Tirilomis T, Unverdorben S, von der Emde J , authors. Pericardiectomy for chronic constrictive pericarditis: risks and outcome. Eur J Cardiothorac Surg. 1994. 8:p. 487–492

1. Brockington GM, Zebede J, Pandian NG. Constrictive pericarditis. Cardiol Clin 1990; 8: 645-661.
2. Tokuta Y, Miyata H, Motomura N, Araki Y, Oshima H, Usui A, Takamoto S; Japan Adult Cardiovascular Database OrganizationOutcome of pericardiectomy for constrictive pericarditis in Japan: a nationwide outcome study. Ann Thorac Surg 2013; 96: 571-576.
3. Szabo G, Schmack B, Bulut C, Soós P, Weymann A, Stadtfeld S, Karck M. Constrictive pericarditis: risks, etiologies and outcomes after total pericardiectomy: 24 years of experience. Eur J Cardiothorac Surg 2013; 44: 1023-1028.
4. Avgerinos D, Rabitnokov Y, Worku B, Neragi-Miandoab S, Girardi LN. Fifteen-year experience and outcomes of pericardiectomy for constrictive pericarditis. J Card Surg 2014; 29: 434-438.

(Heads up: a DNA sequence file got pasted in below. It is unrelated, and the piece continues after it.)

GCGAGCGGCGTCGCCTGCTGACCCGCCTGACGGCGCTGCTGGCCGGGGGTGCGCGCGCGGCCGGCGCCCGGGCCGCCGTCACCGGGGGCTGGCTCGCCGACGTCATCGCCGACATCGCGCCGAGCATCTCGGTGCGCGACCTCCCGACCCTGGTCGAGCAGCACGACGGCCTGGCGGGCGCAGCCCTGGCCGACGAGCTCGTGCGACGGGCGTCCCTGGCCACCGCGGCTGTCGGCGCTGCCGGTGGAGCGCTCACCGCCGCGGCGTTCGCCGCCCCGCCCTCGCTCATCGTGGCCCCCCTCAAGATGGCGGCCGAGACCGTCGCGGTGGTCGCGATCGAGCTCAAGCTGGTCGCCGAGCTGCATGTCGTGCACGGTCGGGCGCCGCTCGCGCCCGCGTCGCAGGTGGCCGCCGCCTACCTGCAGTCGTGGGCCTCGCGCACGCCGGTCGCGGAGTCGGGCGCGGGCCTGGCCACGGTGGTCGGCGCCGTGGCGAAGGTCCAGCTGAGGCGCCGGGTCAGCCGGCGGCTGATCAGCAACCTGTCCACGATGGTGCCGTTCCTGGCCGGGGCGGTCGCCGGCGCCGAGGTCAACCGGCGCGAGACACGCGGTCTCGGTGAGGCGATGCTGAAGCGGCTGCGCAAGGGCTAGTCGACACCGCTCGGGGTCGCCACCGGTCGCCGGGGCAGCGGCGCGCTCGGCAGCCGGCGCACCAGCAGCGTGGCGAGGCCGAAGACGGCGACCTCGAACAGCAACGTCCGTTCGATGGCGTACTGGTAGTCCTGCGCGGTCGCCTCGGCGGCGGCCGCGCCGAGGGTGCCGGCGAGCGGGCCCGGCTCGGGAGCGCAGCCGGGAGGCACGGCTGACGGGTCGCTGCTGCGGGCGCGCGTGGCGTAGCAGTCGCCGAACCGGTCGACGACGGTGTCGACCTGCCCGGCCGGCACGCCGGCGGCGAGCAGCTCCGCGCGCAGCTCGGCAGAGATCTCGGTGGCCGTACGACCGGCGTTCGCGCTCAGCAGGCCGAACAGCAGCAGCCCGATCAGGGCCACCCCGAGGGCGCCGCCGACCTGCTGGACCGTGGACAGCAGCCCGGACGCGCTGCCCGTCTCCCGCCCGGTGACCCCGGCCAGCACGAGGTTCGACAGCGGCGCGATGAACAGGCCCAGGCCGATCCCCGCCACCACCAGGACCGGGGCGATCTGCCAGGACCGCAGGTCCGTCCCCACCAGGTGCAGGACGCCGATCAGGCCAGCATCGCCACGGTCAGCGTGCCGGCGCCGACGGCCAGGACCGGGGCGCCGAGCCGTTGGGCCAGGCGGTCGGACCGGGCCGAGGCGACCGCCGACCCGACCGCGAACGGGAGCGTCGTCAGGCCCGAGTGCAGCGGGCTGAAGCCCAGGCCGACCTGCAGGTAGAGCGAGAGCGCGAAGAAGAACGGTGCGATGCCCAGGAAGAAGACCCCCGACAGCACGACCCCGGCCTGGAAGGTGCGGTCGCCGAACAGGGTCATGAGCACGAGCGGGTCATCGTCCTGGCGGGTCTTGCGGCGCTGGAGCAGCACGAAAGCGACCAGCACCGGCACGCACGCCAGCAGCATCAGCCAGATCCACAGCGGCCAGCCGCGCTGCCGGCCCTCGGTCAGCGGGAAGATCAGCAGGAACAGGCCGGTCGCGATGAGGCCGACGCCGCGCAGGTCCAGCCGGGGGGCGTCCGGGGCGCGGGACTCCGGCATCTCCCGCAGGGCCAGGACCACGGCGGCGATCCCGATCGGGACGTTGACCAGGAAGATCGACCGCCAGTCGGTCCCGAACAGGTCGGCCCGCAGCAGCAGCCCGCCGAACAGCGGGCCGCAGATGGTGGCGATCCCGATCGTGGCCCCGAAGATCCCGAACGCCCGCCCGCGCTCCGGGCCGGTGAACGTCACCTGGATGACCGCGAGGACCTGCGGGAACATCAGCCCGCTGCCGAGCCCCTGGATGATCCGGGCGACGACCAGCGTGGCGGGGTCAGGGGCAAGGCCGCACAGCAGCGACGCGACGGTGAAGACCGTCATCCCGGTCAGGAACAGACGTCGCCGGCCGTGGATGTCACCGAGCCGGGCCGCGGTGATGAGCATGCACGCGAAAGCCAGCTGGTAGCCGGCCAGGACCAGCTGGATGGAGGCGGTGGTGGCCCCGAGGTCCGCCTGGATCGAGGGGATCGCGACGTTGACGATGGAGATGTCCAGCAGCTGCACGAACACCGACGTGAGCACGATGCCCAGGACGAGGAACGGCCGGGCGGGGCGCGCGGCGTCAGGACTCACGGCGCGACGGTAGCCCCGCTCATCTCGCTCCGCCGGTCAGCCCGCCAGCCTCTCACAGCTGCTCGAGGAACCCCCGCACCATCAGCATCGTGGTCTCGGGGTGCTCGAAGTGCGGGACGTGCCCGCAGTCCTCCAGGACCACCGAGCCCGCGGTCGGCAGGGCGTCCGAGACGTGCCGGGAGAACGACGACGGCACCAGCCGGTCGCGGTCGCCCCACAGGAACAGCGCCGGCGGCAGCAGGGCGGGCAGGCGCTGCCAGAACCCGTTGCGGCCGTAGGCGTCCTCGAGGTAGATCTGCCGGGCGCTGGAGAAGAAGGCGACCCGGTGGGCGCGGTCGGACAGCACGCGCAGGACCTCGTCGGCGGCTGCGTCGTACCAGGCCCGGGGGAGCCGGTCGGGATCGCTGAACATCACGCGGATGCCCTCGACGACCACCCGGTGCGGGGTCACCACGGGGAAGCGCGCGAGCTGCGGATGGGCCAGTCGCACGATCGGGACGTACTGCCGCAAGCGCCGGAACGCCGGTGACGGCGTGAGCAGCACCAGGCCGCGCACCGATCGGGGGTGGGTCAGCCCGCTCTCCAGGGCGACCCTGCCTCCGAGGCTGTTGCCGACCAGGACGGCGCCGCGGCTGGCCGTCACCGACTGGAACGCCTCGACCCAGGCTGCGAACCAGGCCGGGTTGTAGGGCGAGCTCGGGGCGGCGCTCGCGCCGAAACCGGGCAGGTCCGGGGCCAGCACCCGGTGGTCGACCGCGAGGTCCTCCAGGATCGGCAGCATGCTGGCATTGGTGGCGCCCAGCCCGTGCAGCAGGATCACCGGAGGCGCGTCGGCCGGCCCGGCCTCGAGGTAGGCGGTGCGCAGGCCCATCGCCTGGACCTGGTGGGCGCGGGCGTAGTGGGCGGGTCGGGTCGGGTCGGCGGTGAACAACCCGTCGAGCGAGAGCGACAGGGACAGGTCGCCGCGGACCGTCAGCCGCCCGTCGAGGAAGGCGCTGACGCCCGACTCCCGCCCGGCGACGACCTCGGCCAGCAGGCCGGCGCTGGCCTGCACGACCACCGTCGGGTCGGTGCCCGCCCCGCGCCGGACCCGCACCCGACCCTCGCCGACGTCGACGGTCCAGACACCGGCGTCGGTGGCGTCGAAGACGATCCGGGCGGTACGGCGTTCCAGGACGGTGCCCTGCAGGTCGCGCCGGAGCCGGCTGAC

5. Chowdhury UK, Subramaniam GK, Kumar AS, Airan B, Singh R, Taiwar S, Seth S, K Mishra P, Pradeep KK, Sathia S, Venugopal P. Pericardiectomy for constrictive pericarditis: a clinical, echocardiographic, and hemodynamic evaluation of two surgical techniques. Ann Thorac Surg 2006; 81: 522-529.
6. George TJ, Arnaoutakis GJ, Beaty CA, Kilic A, Baumgartner WA, Conte JV. Contemporary etiologies, risk factors, and outcomes after pericardiectomy. Ann Thorac Surg 2012; 94: 445-451.
7. Bertog SC, Thambidorai SK, Parakh K, Schoenhagen P, Ozduran V, Houghtaling PL, Lytle BW, Blackstone EH, Lauer MS, Klein AL. Constrictive pericarditis: etiology and cause-specific survival after pericardiectomy. J Am Coll Cardiol 2004; 43: 1445-152.
8. Ni Y, von Segesser LK, Turina M. Futility of pericardiectomy for post irradiation constrictive pericarditis? Ann Thorac Surg 1990; 49: 445-448.
9. Somerville W. Constrictive pericarditis. With special reference to the change in natural history brought about by surgical intervention. Circulation 1968; 38: 102-111.